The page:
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Camping: Skipper get-together

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I recently went on a trip to the South Coast (see Caravan & Outdoor Life issue 666), but before my solo travels got underway, I joined a gathering of Skipper Tent Trailer owners.

I collected a Skipper Oyster from the Kerkhof family at their factory in Park Rynie, before heading down to Fairhills Caravan Park near Margate.

There were 29 Skippers which were meeting at the resort, situated only a kilometre-and-a-bit from the Ramsgate beach and lagoon. It was a superb venue for the get-together.

The park is situated in the rolling hills of the semi-tropical coastal forest that is typically found in this part of the southern KZN coast. There is a large central camping area in a small valley at the bottom of the property, and the other sites are on two well-grassed contours above the central area. Most of the Skippers were in the larger central area, and I decided to move around the collection in a clockwise direction and meet a couple of the campers.

The first couple, Terry and Charmaine, told me why they had bought a Skipper some four years before. Terry explained: “We were camping at Ifafa for the weekend in our Sprite Sprint.

That night, a helluva storm came up. The next morning, we saw that the some of the caravans’ tents which had storm straps had been wiped out.” Shaking his head, he added: “While looking at the damage the next day, we saw two Skippers standing there, happy as you please!

Those Skippers, without storm straps, were standing just as they had been pitched before the storm.”

So the Demmers put their caravan on Gumtree, sold it within three days, and went straight down to Park Rynie to put in an order for a Skipper.

I mooched around the camp, with its seemingly endless rows of neat grey and green tents, before stopping in with Wendy and Rob Mat hews. This couple is originally from the UK, and they told me that camping is what they have always done.

“We’ve been camping in tents since 1983,” said Rob, who bought the Skipper when he retired five years ago. “The Kerkhof’s will bend over backwards to help you,” they said in unison.

As I continued my walk, I heard the evocative call of a Fish eagle. I wished that I had time to take the short hiking trail at Fairhills, but a little later in my circumnavigation, I spied a tow vehicle with the number plate “WILDRON – KZN”, which piqued my curiosity.

I was soon chatting to Ron Whitham, the owner of the vehicle.

With his neatly-trimmed silver beard, he looks like a retired Professor of Zoology or Botany.

The spare-wheel cover on his vehicle has a photograph of two magnificent Fish eagles, and I soon discovered that Rob and his wife Elaine are both birders, with Rob fitting into the “fanatical” class.

While chatting to the Whithams, I discovered that the “WildRon” designation is well deserved.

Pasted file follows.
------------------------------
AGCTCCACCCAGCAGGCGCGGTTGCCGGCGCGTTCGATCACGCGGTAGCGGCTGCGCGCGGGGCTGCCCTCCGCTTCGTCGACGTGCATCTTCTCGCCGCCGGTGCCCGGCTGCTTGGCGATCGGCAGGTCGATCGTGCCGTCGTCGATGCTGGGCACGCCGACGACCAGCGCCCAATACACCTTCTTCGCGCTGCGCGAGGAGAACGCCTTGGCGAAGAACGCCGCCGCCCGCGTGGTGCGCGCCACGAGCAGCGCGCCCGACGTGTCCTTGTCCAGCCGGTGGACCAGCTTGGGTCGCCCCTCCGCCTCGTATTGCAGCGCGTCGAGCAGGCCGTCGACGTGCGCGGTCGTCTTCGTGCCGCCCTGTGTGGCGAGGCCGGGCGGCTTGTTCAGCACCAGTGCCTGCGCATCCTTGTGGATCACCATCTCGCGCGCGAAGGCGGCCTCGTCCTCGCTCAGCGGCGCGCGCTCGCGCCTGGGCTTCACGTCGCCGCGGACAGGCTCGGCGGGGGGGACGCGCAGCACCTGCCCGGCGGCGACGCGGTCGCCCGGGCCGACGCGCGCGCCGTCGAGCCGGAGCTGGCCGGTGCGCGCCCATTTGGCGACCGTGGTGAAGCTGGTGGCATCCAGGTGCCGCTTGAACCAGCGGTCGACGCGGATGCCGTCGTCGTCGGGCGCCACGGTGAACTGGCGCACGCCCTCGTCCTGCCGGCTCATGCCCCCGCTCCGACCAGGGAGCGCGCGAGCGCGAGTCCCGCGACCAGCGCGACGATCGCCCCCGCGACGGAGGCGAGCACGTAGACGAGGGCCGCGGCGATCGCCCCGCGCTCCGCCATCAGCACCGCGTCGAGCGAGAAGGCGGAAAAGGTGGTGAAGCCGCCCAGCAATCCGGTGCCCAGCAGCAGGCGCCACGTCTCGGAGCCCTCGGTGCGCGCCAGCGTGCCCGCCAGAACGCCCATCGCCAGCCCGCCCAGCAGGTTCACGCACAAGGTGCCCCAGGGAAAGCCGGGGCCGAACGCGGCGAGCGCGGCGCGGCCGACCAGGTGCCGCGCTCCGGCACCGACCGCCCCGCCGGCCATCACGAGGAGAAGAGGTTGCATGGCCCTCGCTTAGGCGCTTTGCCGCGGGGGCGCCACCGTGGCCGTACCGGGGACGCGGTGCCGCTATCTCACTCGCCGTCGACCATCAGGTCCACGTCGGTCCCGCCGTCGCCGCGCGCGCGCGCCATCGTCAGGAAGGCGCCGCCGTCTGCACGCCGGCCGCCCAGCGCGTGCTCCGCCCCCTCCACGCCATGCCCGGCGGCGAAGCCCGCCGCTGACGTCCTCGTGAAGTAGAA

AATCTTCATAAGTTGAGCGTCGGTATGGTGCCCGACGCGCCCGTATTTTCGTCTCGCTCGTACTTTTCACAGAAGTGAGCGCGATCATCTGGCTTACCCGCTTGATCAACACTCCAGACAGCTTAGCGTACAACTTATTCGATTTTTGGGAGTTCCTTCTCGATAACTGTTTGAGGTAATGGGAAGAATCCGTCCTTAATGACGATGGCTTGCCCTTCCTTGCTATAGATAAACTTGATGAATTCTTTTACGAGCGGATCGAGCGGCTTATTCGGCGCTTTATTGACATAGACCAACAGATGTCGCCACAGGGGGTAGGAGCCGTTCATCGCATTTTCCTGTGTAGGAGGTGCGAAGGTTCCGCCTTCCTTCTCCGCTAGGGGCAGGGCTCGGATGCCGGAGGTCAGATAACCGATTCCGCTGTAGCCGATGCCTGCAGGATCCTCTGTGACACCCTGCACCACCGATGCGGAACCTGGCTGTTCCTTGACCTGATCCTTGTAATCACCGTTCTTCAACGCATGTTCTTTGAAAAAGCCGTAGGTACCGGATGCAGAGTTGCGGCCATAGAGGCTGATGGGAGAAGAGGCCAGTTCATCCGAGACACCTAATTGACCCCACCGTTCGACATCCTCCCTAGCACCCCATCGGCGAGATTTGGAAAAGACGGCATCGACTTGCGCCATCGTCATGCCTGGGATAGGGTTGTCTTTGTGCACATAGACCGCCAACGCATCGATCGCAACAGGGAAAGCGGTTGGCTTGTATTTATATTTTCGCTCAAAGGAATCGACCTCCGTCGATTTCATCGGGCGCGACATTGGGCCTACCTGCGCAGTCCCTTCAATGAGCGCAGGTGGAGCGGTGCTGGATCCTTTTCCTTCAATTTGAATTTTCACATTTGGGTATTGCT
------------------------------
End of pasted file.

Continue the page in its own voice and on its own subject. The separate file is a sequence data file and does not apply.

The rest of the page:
When Ron and Elaine had been camping just outside the Kruger fence near Pafuri, Ron and his mate had decided to go for an early walk.

A buffalo had charged Ron and his friend, with Ron taking the brunt of the attack. As Ron recalls the event, his belt saved his life: “The buffalo hooked my belt and tossed me in the air.”

Ron had been badly gored and was in a critical condition. “The paramedic said that they lost me twice,” he adds.

He was rushed to the medical facility of a local mine, but the treatment of his injuries was beyond their capabilities.

He was then taken by helicopter to Polokwane where they saved his life… but it was close. WildRon indeed.

However, I decided it could also be BraveElaine, when I heard what his wife had been through when this happened.

She’d been fast asleep. Hearing gunshots, she’d thought the camp was being attacked. Another camper had fired his revolver to try and scare the buff.

By the time Elaine found out what had happened, Ron was already on his way to the local mine’s medical facility, before being flown out. Luckily, he lived to see another day… and have a whole lot more camping trips in their Skipper.

As I meandered around the campsite, talking to all and sundry, something struck me: the neatness of the Skipper tents. They’re made from 100% highquality cotton canvas, and are a standard grey-and-dark green in colour.

Reinhardt’s wife, Charmaine, runs the tent department. And what a superb job she and her team do. If cared-for properly, the tents will give years and years of superb service.

Remember the storm story of Rob and Charmaine Demmers? Seeing the other caravan tents tied down with storm straps and what have you, not standing up to a gale?

The people in the Skipper didn’t even know that it had happened.

I also chatted to Henk and Lyn Minaar from Nelspruit, the Ormes from Uvongo, and Les and Barbara Prinsloo from Scottburgh – Skipper fanatics to a woman and man. I purposely said “woman” first. The owner of one of the top-selling caravan outlets once said to me: “In 30 years of being in this business, I have only once sold a caravan to a couple where the woman didn’t have the final say in the choice of caravan.”

And I can tell you right now, that I met 29 couples that weekend at the Fairhills Caravan Park, and twenty-nine of the ladies would tell you: “I wouldn’t swop our Skipper for any other caravan on the market!”

I reckon the Kerkhof family have certainly hit the jackpot with this tough, light, go-anywhere little tent trailer.

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